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Where the Lightning Strikes: The Lives of American Indian Sacred Places (2006)

by Peter Nabokov

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981223,562 (3.5)None
Profiles sixteen locations of sacred relevance to Native Americans, explaining how each site reflects the diversity of a unique Native American culture, including the Rainbow Canyon in Arizona and the high country of northwestern California.
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A thousand things could've gone wrong with a book like this, but none of them did. Nabokov's treatment of native spirituality is deeply understanding and sensitive. His telling of the history of these peoples and places –rooted in Western history as they must be in the same way the history of a hole in the ground is inextricably tied to the bulldozer that dug it– is even-handed, as disturbing as an honest assessment of this history can sometimes be for Westerners. A good, quick, thought-provoking read. ( )
  wesh | Jan 7, 2008 |
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For Vine Deloria Jr.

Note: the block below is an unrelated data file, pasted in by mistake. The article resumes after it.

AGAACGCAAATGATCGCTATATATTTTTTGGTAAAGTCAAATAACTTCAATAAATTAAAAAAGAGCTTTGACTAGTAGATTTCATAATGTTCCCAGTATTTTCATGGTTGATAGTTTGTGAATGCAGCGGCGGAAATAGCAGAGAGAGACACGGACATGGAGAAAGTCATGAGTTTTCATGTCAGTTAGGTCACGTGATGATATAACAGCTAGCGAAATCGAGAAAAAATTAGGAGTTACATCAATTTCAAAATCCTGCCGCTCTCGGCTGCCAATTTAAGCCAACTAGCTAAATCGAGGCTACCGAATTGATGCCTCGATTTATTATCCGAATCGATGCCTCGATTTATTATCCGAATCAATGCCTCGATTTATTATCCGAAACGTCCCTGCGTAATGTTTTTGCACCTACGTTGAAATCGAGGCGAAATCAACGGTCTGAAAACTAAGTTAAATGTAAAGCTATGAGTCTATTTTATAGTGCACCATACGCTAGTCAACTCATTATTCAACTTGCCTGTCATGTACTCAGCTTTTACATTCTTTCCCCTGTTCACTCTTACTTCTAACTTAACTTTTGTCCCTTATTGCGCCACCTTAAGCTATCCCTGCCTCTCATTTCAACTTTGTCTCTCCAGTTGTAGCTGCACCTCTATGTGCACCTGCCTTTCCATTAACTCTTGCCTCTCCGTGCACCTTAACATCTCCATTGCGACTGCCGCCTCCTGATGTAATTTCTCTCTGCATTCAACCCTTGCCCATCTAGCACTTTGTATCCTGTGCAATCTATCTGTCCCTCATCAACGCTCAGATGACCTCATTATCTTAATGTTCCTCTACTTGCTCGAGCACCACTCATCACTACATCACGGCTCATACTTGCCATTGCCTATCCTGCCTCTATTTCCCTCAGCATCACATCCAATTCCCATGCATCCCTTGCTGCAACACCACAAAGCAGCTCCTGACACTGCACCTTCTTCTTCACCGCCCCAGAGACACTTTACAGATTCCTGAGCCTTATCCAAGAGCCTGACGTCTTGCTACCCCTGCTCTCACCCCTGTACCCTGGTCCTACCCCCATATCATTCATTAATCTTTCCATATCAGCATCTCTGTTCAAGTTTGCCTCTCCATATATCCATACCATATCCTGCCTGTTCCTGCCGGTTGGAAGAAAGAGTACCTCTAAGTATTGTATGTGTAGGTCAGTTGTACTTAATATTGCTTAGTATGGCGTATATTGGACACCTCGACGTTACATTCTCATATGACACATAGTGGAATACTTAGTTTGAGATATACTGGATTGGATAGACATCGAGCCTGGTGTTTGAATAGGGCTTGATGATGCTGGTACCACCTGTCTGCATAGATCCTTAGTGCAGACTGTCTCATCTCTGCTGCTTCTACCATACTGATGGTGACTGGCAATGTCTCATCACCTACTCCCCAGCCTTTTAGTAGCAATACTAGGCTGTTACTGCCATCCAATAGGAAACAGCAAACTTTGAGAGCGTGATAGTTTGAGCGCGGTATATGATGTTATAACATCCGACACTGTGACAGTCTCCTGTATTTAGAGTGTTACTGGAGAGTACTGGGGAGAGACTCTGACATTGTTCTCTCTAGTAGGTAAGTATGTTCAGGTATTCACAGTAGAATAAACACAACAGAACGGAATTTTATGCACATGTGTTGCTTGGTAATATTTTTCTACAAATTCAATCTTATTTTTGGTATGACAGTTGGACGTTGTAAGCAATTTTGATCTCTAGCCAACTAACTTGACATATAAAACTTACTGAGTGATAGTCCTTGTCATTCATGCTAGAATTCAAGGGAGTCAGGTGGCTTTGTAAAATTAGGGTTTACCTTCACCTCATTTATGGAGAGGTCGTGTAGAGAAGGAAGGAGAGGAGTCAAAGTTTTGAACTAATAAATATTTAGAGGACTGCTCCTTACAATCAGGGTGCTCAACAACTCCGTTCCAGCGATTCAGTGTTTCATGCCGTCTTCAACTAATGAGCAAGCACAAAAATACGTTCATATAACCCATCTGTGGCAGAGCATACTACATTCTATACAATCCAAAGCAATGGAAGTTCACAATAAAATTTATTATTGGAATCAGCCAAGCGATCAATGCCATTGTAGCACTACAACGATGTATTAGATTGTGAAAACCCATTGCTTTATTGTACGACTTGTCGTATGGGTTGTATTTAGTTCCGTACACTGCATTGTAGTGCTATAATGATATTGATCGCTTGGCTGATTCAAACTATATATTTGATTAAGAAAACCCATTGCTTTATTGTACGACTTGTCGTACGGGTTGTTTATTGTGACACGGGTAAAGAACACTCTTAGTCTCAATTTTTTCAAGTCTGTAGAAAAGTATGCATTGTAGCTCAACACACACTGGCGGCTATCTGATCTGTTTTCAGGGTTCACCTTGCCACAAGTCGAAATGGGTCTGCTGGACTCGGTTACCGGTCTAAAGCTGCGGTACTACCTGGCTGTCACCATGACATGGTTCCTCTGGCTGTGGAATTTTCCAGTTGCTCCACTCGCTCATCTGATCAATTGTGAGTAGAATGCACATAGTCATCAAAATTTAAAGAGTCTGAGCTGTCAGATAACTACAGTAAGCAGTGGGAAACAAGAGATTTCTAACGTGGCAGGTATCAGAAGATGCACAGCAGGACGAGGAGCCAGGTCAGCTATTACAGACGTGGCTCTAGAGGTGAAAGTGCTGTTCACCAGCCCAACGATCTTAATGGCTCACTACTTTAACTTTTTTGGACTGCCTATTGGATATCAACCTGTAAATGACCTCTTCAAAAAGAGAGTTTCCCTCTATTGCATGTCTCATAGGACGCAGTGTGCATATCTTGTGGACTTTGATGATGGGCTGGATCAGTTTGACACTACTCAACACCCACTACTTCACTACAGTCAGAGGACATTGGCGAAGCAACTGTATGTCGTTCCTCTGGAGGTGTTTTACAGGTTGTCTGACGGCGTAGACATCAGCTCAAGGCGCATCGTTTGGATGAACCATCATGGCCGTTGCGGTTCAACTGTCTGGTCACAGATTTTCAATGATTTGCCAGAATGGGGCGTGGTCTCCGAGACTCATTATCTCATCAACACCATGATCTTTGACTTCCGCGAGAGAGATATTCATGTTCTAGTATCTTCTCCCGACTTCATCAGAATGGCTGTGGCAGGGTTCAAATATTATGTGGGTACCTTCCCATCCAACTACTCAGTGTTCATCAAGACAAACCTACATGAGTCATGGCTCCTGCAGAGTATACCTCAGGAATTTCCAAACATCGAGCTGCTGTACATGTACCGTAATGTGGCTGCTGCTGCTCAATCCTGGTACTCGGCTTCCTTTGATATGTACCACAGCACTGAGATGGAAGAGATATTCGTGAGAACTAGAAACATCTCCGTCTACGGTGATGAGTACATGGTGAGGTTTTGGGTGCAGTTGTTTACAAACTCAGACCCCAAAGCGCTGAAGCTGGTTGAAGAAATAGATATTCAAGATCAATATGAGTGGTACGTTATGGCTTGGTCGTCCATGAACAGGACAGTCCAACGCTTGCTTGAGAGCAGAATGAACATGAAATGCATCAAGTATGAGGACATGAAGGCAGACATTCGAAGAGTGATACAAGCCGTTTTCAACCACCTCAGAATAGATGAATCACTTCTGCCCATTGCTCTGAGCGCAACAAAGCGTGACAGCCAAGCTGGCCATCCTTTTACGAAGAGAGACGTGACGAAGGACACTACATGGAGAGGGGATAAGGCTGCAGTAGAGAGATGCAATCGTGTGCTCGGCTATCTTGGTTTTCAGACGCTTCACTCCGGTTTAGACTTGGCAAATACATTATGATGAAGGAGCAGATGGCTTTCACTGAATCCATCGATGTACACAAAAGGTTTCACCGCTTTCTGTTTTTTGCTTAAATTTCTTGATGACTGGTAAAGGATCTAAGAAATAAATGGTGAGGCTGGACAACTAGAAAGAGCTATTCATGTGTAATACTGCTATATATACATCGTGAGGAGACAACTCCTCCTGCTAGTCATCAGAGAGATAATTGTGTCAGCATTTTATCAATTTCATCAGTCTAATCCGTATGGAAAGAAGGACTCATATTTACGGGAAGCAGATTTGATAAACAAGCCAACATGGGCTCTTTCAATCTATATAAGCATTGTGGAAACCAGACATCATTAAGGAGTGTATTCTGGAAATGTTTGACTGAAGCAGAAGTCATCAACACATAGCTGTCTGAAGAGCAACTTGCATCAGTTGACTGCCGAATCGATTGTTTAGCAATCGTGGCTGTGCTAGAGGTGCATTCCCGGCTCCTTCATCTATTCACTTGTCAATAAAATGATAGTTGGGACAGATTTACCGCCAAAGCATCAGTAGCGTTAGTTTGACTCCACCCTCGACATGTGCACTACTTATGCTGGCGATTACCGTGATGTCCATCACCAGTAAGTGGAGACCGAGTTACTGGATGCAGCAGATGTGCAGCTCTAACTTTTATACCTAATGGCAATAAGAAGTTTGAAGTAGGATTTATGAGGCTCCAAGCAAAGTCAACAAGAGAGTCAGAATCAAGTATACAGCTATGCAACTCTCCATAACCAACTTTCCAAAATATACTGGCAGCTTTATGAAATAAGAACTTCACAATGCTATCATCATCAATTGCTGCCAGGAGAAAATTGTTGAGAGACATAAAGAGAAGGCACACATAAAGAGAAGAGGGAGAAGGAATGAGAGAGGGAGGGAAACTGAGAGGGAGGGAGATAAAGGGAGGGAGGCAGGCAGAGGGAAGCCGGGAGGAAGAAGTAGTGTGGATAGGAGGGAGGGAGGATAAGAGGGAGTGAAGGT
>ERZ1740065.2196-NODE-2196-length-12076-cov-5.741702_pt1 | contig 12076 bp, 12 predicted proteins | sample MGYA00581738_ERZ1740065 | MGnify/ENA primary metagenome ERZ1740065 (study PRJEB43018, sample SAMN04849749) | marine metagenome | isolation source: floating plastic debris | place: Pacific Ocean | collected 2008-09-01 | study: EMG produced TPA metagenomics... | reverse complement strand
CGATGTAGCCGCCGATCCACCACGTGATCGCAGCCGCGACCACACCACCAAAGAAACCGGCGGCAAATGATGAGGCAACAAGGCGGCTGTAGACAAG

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The sacred places of American Indians may include cliffs spilling with waterfalls, caves splattered with bat excrement, rock bridges arching across pastel canyons and desert sinks rimmed with algae.
(Introduction) My first encounter with the merging of physical and spiritual habitats described in this book came on a hot South Dakota afternoon in 1958.
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Profiles sixteen locations of sacred relevance to Native Americans, explaining how each site reflects the diversity of a unique Native American culture, including the Rainbow Canyon in Arizona and the high country of northwestern California.

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